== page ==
Contrary to many opinions discovered online, shadow IT (a.k.a. rogue or stealth IT) is not down to the IT team saying no or refusing to provide required productivity tools necessary for a specific job role. In truth, it is often down to restrictive budgets and senior management decisions on same. Speaking as an IT pro, we do not care what software users need and would happily supply it if the budget is available and the software need is indicated. WE are not responsible for users installing unauthorised software, using unapproved cloud services or adding their own hardware such as memory sticks and external drives to company systems. BUT, as always, we are expected to assume the responsibility and the blame for such practices.
What are the risks of Shadow IT? How can they be reduced?
As Przemysław Jarmużek, systems administrator & support expert at SMSEagle was quick to point out: “The level of risk will depend on the type of Shadow IT and the motives of the user involved” with common dangers including but not limited to the following:
The rise of BYOD in the workplace has tied IT’s hands in cases where IT do not have control of the device. Device owners are free to install whatever they wish on their own device and rightly so. In an ideal world, the device would mobile device management (MDM) to segregate work and personal use by using a virtual partition. This work ‘partition’ could be managed remotely and the partition could be erased or deleted if the device is lost or stolen or if the employee leaves the company.
Consumerisation of Software
Anyone with a credit card can purchase a cloud service or online subscription to a wide array of software and collaboration tools. Many are free and only need an internet browser to access. This is an obvious problem when trying to control the flow of company data, making it almost impossible to track the impact of a data breach. These unauthorised activities could also have an impact on compliance requirements, especially in relation to data protection and requirements for storage of personally identifiable information (PII). The risk of intellectual property loss also increases if third party service providers are breached by hackers.
Users installing licensed software from home is also a danger. Note that this activity is sometime used by malicious employees seeking financial gain. They install illegal software on company systems and then send a ‘tip’ to organisations responsible for copyright theft to obtain a percentage of the high financial penalties levied. This point is demonstrated accurately in a TechCrunch article: Software piracy claims can ruin your business and reward those responsible. An old article but all the points raised are still valid today.
Many users install or use unauthorised software and tools to improve productivity and lack any malicious intent. They are just unaware of the possible dangers of installing freeware and paid solutions that are not approved or monitored by IT.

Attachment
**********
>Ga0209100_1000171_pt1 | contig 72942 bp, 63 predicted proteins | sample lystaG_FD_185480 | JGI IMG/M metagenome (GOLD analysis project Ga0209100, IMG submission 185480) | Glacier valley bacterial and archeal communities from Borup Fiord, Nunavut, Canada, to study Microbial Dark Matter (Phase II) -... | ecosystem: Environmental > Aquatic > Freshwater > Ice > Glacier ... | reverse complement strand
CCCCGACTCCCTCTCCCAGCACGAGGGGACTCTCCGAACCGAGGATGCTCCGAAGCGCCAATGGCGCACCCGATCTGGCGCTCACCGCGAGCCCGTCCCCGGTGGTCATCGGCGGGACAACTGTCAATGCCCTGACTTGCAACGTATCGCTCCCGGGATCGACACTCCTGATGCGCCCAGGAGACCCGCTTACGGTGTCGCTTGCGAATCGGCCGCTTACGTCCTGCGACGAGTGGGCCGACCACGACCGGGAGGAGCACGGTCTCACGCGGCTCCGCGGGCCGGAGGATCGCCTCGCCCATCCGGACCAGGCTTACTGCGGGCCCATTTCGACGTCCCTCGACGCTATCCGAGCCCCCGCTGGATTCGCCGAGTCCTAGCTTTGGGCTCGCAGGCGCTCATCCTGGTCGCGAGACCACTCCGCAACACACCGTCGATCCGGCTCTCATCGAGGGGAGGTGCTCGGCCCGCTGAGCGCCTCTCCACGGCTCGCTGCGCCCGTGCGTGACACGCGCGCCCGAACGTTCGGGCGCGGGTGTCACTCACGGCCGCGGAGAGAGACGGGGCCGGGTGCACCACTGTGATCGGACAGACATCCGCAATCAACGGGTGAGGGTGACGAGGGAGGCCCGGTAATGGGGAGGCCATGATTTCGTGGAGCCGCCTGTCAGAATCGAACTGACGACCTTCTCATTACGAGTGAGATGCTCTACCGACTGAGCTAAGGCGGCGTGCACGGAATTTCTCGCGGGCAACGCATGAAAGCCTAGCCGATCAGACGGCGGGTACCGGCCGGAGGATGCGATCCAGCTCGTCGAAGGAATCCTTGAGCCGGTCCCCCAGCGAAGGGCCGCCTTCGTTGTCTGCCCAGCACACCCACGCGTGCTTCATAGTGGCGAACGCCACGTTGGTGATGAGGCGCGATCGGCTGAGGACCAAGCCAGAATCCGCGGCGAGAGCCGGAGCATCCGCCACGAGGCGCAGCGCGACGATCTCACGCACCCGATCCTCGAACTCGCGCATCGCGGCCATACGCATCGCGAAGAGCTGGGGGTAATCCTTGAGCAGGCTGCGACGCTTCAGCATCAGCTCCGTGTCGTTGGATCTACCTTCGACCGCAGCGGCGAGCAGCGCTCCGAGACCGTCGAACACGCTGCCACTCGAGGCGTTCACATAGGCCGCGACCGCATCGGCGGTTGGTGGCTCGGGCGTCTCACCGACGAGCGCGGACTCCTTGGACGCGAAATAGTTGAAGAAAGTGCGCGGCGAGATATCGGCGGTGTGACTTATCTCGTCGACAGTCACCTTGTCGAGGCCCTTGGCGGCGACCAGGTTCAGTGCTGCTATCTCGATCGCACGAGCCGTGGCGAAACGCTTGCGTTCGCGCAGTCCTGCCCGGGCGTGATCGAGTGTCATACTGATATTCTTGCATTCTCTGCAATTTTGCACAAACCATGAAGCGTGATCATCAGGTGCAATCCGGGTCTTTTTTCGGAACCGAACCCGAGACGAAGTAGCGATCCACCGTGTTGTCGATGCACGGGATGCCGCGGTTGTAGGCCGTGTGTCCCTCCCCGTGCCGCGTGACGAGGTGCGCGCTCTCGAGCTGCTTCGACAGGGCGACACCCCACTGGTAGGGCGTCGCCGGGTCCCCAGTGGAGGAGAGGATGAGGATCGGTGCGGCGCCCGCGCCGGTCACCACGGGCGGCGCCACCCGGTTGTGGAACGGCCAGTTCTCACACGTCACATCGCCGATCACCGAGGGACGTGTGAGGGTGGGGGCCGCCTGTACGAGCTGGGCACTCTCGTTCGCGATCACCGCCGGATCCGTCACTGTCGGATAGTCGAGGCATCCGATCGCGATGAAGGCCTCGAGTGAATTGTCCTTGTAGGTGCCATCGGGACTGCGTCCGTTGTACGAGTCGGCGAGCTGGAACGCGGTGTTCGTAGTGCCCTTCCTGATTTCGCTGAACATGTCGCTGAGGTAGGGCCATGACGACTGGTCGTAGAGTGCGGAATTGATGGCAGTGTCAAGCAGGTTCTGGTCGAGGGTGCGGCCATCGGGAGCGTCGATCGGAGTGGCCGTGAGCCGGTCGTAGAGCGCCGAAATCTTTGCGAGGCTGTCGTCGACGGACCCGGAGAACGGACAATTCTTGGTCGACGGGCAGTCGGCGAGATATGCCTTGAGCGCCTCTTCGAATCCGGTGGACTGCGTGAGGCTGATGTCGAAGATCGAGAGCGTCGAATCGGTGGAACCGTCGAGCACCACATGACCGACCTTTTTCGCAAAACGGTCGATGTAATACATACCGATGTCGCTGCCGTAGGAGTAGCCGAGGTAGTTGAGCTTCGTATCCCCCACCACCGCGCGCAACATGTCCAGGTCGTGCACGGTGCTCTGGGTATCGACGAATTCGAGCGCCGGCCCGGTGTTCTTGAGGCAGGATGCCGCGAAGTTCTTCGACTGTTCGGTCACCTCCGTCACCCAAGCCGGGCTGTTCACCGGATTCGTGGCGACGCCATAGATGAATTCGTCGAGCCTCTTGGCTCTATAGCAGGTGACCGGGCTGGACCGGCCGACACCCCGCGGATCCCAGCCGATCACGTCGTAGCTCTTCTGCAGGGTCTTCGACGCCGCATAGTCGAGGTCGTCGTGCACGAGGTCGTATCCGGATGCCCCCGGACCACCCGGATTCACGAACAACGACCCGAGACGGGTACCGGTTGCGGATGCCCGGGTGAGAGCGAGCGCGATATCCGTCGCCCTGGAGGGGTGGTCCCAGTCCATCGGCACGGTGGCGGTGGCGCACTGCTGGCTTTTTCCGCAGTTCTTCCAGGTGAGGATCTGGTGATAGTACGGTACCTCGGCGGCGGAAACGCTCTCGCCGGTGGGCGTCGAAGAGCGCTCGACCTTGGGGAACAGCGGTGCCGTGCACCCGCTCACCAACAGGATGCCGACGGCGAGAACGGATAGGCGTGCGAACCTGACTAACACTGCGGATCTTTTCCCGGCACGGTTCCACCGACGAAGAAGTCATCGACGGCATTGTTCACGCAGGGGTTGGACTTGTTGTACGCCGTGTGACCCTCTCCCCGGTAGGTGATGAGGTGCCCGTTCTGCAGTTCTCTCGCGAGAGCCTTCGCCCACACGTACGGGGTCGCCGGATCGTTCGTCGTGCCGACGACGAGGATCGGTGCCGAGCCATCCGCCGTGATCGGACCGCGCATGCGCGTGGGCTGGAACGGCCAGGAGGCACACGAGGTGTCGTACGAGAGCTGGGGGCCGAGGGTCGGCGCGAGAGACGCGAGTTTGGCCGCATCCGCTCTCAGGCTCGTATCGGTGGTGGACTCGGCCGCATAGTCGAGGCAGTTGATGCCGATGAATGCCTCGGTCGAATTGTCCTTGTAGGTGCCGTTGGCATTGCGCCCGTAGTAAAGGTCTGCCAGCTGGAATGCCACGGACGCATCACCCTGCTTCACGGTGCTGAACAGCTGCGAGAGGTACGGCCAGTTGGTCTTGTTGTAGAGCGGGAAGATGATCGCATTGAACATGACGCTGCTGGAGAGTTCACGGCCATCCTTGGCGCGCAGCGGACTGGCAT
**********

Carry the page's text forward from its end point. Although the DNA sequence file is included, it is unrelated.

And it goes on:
Preventing Shadow IT
Radosław Janowski, product manager at SMSEagle said that “IT cannot be expected to have psychic powers and each department head should provide a list of software and tools that they need to fulfill their roles in a productive manner. This will allow IT to supply it and eliminate the requirement for Shadow IT.”
An excellent point. Tell the IT team that you can’t do your job effectively without software X and tool Y. We will listen and respond with updates.
In fact, there are several ways to reduce shadow IT while enforcing the fact that IT are responsible for security on company equipment and on BYOD devices when the owner has signed an agreement allowing remote administration.
- Admin Access – There is no reason for users outside the IT team to have the ability to install programs. Any and all programs should be installed and managed by IT.
- Network Inventory Management – IT will regularly monitor hardware and software assets on the network, automatically detecting any additions and reacting accordingly based on potential risk. There are many tools available to accomplish this task and some will aid security patch and update management.
- Network and port monitoring – to prevent access to unauthorised cloud services.
- IT will provide a software repository for all approved software and tools. If additions are required by a user or department, it is formally requested.
- IT will foster an environment of security awareness to include the potential dangers of Shadow IT and ensure that there is an onboarding process for new employees.
However, without senior management support, none of the above will work. Available budgets and claims of IT interfering in all departments no longer hold weight as IT is needed in all departments. IT are responsible for security and if identified security risks are not acted on, then future problems that result from inactivity cannot be blamed on IT. When you consider that a recent Forbes Insights report finds that more than one in five organizations have experienced a cyber event due to an unsanctioned IT resource, is it worth checking if shadow IT is a potential risk in your business? I think so.
Michael O’Dwyer is a Hong Kong-based business and technology journalist, independent consultant and writer whose stories have appeared on Forbes.com, The Street, IBM’s Midsize Insider, HP’S Pulse of IT, Dell’s Tech Page One and other IT portals, typically covering areas where business and technology intersect. He writes for both US and UK audiences and acts as a technology and open source advocate. Twitter: @MJODWYERHK